The Ten Immutable Laws of Travel

{This is a commissioned travel article I wrote a while back.}


“The rewards of the journey far outweigh the risk of leaving the harbour.”


1.You are a better person when you travel: more adventurous, more outgoing, and probably a lot more fun.

You’re less inhibited and more open minded when you travel. Put on a Hawaiian shirt and a goofy sun hat and the world is your oyster. When is the last time you lead a conga line at your local Denny’s or regaled perfect strangers with your harrowing experience at the infamous ‘Running of the Kittens?’ Strangers and fellow travellers find you more interesting when you travel… because you are.

2. No place in the world is really like home – that’s why you travel.

You always say ‘man it’s good to be back in my own bed’ after returning home from travelling. By the second or third night, well… it’s just a bed. After a week or two you realize that the dumpy little hotel room above the fish market wasn’t so bad. After a couple of months you even begin to appreciate that while still arrogant, condescending and heroically rude, foreign waiters did have their charms. After a year you’ve read and re-read Hemmingway, Michener, Bryson and Mayle and you just have to get back out there to explore the world.

3. Everyone knows what is going on and exactly how everything works at your travel destination, except you.

Wherever you go, there you are: In the middle of a busy train station staring blankly at the schedule. You are working up the nerve to go over to the ticket window and engage the sour looking man behind the window knowing that he won’t, or will pretend that he doesn’t understand a word you say. Or you suddenly realize that you are lost and that you and your family have just wandered in to the part of town your travel agent nervously referred to as ‘Hell’s Bathroom’.  Or a major delay has just been announced at your airport/seaport/train station and everyone around you is already jumping into action. You, on the other hand, just stand there gazing in all directions at once – absolutely clueless.

4. The bank* is always closed wherever you travel.

{*Substitute ‘bank’ for pharmacy, hospital, post office or any establishment that is critical to you at that moment.} Is it a religious holiday? Are they closed for a Siesta? Are they operating on special holiday hours? Is there a strike? Are they out to lunch? Have they been closed for repairs since the end of the Second World War? Are they all hiding under their desks? Do they even care? A corollary to Murphy’s Law: The likelihood of an institution being closed is directly proportionate to the importance to you of it being open.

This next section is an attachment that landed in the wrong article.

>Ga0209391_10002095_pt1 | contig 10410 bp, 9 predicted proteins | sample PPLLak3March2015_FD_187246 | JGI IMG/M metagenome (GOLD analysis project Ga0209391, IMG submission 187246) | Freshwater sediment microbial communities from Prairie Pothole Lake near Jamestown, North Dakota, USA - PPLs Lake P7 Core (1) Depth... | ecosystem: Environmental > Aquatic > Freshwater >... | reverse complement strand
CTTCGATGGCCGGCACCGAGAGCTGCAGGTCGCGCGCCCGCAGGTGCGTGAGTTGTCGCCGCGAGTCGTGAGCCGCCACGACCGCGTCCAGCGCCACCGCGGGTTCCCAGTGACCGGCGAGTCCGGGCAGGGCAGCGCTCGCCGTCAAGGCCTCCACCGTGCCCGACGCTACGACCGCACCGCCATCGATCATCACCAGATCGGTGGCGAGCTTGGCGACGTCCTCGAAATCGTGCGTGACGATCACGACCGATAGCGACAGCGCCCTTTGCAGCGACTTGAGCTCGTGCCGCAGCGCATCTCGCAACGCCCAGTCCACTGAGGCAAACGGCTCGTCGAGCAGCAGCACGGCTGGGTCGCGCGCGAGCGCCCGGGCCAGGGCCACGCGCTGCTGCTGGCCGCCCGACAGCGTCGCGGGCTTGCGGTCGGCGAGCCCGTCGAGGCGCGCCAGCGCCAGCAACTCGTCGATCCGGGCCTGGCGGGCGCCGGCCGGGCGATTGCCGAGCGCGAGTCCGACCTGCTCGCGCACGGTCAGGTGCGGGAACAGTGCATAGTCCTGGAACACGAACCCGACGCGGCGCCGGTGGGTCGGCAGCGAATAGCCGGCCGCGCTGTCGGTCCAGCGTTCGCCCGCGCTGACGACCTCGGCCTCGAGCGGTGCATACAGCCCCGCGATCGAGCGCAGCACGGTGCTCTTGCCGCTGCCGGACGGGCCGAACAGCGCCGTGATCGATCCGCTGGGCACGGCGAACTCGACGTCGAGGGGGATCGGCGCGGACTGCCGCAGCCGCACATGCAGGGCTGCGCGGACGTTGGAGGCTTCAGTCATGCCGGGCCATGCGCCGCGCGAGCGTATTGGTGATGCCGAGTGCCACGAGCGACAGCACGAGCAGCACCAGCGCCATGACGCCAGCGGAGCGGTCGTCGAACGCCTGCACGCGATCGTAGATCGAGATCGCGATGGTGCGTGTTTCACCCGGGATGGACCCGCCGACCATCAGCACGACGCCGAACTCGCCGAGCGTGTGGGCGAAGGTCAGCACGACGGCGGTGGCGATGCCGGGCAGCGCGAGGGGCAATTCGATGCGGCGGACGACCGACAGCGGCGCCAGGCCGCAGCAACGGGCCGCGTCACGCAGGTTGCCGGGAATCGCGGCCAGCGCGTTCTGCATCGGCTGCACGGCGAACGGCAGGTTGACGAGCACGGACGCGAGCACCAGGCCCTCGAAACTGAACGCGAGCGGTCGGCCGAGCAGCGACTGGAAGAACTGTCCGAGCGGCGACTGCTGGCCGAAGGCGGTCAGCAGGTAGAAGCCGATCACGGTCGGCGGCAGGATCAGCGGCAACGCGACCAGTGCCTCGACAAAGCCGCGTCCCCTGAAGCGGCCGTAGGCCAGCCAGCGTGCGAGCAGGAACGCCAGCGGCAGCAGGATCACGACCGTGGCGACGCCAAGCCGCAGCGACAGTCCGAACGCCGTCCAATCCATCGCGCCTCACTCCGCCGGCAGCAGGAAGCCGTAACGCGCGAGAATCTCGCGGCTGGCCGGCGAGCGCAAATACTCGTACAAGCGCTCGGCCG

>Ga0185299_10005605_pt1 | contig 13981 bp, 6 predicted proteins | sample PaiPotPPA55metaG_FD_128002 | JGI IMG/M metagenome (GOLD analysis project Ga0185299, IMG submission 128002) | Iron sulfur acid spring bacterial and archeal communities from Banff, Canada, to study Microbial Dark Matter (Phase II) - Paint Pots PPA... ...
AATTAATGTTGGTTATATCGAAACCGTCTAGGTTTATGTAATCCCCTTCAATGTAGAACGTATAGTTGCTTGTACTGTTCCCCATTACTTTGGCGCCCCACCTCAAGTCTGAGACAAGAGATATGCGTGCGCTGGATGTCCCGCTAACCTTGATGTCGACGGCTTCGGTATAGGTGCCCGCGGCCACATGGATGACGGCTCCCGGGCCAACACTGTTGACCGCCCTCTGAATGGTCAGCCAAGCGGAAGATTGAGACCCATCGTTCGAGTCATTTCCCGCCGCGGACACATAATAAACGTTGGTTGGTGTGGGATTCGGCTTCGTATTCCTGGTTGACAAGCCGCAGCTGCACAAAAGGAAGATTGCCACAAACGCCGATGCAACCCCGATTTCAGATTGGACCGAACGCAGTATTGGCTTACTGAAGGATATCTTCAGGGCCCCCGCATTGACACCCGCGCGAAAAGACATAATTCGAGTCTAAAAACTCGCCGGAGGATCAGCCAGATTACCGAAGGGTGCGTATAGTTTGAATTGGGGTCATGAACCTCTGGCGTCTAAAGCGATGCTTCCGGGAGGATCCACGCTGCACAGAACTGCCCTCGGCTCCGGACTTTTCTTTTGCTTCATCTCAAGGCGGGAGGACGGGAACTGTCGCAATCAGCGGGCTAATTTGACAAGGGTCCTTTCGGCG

5. There’s plenty of time to see everything – until the last week/day/hour of travel, then you panic.

Parkinson’s Law states ‘work expands to fill the amount of time you have to do it.’ This applies to travel as well. You believe you have forever to do the all the things that you had planned until the eleventh hour when you’re not remotely close to completing your list of ‘must-sees.’ So you panic. “Okay, listen-up, we can zip over to the Grand Cathedral, swing by the Museum of Modern Taxidermy, work our way back through the ancient city of Badluck and make it back before the breakfast buffet closes.” In the end, you rationalize that you’ll be back. Perhaps you will.

6. Everyone puts off travel for some time in the future.

“I’m waiting until: 1. “I have more time.” 2. “I have more money.” 3. “I retire.” 4. “I win the lottery.” 5. “Hell freezes over and then I can skate there.” You fill your life with busywork and the weeks fly by. You make plans and revise them and the months go by. You experience a series of major life events and years go by. There’s always time to see the rest of the world… tomorrow.

7. It’s the little things that will make, or break your vacation.

It won’t be the grand palaces, magnificent vistas or the spectacular architecture that make the holiday. It will be something small. The kind gesture of a local, the ray of moonlight that breaks through the clouds just when you need it to, or the fellow countrymen you run into at a local market.  Those small experiences set the tone for the rest of your trip.

8. You never regret traveling

(…but those tech stocks will haunt you for years.) Life is what happens to you along the road to achieving your goals. Traveling makes that journey a little more interesting. Even the trips that seemed like disasters at the time benefit from the perspective that only time and maturity can provide. No one’s dying words were “I wish I traveled less.” (Except perhaps Amelia Earhart or Willy Loman)

9. The best travel experiences are the ones you don’t plan.

Sure, continue finessing that twelve page itinerary, buy all the travel guides, do your online research, talk to fellow travelers – that’s all great stuff. But the memories that last a lifetime come from things that were unintended {planned spontaneity doesn’t count}. You can’t plan on good fortune. It just happens – and usually at the most unexpected places and times. Doing the unexpected, taking a few risks and choosing the road less travelled tends to please the gods of serendipity.

10. The more you travel, the smaller the world becomes.

One of the wonderful benefits of travelling is that you gain a broader perspective on different cultures, attitudes and ways of life. The planet gets a little bit smaller with each new adventure.



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